Dumping is when a country's businesses lower the sales price of their exports to unfairly gain market share. They drop the product's price below what it would sell for at home. They may even push the price below the actual cost to produce. They raise the price once they've destroyed the other nation's competition.
- Dumping is when a country lowers export prices to gain market share.
- As a result, it can often destroy the trading partner’s industry.
- Government subsidies cushion the losses until the target industry is destroyed.
- WTO and the EU oversee anti-dumping measures.
The main advantage of dumping is selling at an unfairly competitive lower price. A country subsidizes the exporting businesses to enable them to sell below cost. The nation's leaders want to increase market share in that industry. It may want to create jobs for its residents. It often uses dumping as an attack on its trading partner's industry. It hopes to put that country's producers out of business and become the industry leader.
There is also a temporary advantage to consumers in the country being dumped upon. As long as the subsidy continues, they pay lower prices for that commodity.
The problem with dumping is that it's expensive to maintain. It can take years of exporting cheap goods to put the competitors out of business. Meanwhile, the cost of subsidies can add to the export country's sovereign debt.
The second disadvantage is retaliation by the trading partner. Countries may impose trade restrictions and tariffs to counteract dumping. That could lead to a trade war.
The third is censure by international trade organizations. These include the World Trade Organization and the European Union.
It increases market share for the dumping country's industry
It temporarily lowers prices for consumers
Expensive for dumping country to maintain
The target country could retaliate and cause a trade war
Censure by the WTO and EU
A country prevents dumping through trade agreements. If both partners stick to the agreement, they can compete fairly and avoid dumping.
Violations of dumping rules can be difficult to prove and expensive to enforce. For example, the North American Free Trade Agreement (now the United States-Mexico-Canada Agreement) provides a mechanism to review violations of the trade agreement.
Trade agreements don't prevent dumping with countries outside of the treaties. That's when countries take more extreme measures. Anti-dumping duties or tariffs remove the main advantage of dumping. A country can add an extra duty, or tax, on imports of goods that it considers to be involved in dumping.
If that country is a member of the WTO or EU, it must prove that dumping existed before slapping on the duties. These organizations want to make sure that countries don't use anti-dumping tariffs as a way to sneak in trade protectionism.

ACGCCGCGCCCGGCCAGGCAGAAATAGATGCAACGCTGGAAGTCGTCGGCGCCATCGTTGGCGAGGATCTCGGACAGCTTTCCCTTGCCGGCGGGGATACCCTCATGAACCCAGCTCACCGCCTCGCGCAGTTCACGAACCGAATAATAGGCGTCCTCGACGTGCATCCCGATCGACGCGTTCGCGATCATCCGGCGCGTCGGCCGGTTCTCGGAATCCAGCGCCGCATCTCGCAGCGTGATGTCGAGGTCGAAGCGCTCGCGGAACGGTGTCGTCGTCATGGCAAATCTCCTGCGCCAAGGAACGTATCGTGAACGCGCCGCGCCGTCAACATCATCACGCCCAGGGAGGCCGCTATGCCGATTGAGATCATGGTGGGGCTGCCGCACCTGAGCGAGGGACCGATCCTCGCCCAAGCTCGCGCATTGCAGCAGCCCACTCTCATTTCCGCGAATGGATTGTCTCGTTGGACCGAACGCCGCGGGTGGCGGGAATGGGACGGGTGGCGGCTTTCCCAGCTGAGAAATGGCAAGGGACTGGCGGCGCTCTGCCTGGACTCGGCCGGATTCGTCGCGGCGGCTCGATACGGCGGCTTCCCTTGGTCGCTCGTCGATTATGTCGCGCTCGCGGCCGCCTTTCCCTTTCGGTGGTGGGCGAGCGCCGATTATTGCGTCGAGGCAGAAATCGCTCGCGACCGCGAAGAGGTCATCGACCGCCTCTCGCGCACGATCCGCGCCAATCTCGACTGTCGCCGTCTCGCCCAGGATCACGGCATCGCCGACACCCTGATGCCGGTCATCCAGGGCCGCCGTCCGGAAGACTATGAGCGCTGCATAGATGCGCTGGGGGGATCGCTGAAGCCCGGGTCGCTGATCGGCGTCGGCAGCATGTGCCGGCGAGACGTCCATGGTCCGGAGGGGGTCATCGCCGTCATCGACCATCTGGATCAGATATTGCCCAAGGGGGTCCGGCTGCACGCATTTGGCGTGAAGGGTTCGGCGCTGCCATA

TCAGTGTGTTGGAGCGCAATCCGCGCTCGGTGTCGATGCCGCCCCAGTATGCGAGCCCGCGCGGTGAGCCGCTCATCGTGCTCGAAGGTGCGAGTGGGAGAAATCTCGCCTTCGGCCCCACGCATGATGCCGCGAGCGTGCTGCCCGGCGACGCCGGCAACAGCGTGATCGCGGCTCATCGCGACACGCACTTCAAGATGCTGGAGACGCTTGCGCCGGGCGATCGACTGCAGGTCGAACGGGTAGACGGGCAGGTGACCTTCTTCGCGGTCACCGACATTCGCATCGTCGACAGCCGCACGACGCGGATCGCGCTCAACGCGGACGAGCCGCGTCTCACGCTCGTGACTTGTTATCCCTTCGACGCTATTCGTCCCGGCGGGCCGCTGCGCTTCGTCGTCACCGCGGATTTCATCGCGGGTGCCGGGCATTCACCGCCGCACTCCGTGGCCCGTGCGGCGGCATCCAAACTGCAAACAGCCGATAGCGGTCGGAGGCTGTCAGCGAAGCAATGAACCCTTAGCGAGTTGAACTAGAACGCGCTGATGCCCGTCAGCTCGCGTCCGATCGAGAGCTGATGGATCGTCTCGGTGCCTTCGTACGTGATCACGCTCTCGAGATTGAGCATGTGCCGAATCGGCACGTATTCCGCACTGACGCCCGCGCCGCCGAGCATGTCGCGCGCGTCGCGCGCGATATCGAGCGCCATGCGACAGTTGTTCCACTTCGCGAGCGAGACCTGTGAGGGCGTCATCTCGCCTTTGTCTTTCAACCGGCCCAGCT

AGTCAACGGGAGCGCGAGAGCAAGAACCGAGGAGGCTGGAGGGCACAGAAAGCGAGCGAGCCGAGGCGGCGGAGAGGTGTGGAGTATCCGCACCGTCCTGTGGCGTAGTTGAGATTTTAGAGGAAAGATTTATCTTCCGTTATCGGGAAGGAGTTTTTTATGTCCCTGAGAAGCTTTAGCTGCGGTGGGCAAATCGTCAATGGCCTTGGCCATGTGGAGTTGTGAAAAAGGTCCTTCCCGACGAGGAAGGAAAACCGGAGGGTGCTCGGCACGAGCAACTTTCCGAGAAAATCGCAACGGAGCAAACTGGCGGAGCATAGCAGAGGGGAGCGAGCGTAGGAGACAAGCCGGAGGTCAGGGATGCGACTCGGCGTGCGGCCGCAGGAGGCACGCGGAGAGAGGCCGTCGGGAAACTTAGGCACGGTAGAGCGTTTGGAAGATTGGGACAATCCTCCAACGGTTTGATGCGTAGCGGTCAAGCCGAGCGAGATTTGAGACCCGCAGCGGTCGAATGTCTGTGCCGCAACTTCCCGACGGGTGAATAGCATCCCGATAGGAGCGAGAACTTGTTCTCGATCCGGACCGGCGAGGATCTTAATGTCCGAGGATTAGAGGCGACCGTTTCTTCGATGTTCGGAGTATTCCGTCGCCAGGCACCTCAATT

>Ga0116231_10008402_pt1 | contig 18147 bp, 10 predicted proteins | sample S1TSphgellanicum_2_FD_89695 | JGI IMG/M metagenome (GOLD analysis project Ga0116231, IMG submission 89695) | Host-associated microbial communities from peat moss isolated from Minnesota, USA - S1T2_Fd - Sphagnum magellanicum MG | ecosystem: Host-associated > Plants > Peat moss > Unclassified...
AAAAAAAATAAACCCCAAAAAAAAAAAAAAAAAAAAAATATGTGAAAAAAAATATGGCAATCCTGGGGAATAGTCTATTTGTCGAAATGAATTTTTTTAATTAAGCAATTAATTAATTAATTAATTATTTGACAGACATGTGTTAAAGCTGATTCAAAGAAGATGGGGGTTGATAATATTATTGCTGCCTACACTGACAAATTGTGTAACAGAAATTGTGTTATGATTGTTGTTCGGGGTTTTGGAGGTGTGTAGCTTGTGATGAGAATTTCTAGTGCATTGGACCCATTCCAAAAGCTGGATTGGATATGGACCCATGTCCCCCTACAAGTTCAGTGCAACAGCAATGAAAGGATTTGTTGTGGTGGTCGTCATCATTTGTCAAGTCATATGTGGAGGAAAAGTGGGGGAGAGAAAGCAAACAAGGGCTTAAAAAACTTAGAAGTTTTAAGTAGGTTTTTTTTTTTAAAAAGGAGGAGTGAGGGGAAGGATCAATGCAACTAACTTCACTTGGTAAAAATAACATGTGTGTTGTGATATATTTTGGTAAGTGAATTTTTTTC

The Role of the WTO in Anti-dumping
Most countries are members of the WTO. Member countries adhere to the principles laid out during negotiations of the General Agreement on Tariffs and Trade. That was a multilateral trade agreement that preceded the WTO. Countries agree that they won't dump and that they won't enforce tariffs on any one industry or country. To install an anti-dumping duty, WTO members must prove that dumping has occurred.
The WTO is specific in its definition of dumping. First, a country must prove that dumping harmed its local industry.
It must also show that the price of the dumped import is much lower than the exporter's domestic price. The WTO asks for three calculations of this price:
- The price in the exporter’s domestic market.
- The price charged by the exporter in another country.
- A calculation based on the exporter’s production costs, other expenses, and reasonable profit margins.
The disputing country must also be able to demonstrate what the normal price should be. When all these have been put in place, then the disputing country can institute anti-dumping tariffs.
The EU and Anti-Dumping
The EU enforces anti-dumping measures through its economic arm, the European Commission. If a member country complains about dumping by a non-member country to the EU, then the EC conducts a 15-month investigation. Like the WTO, the EC must find that material harm has occurred to the industry.
Unlike the WTO, the EC doesn't explicitly define dumping by using a formula to determine that the price is lower than in the exporter's market.
The EC must find two other conditions before it imposes duties. First, it must find that dumping is the cause of material harm. Second, it must find that the sanctions don't violate the best interests of the EU as a whole.
If found guilty, the exporter can offer to remedy the situation by agreeing to sell at a minimum price. If the EC doesn't accept the offer, it can impose anti-dumping duties. These can be in the form of an ad valorem tax, a product-specific duty, or a minimum price.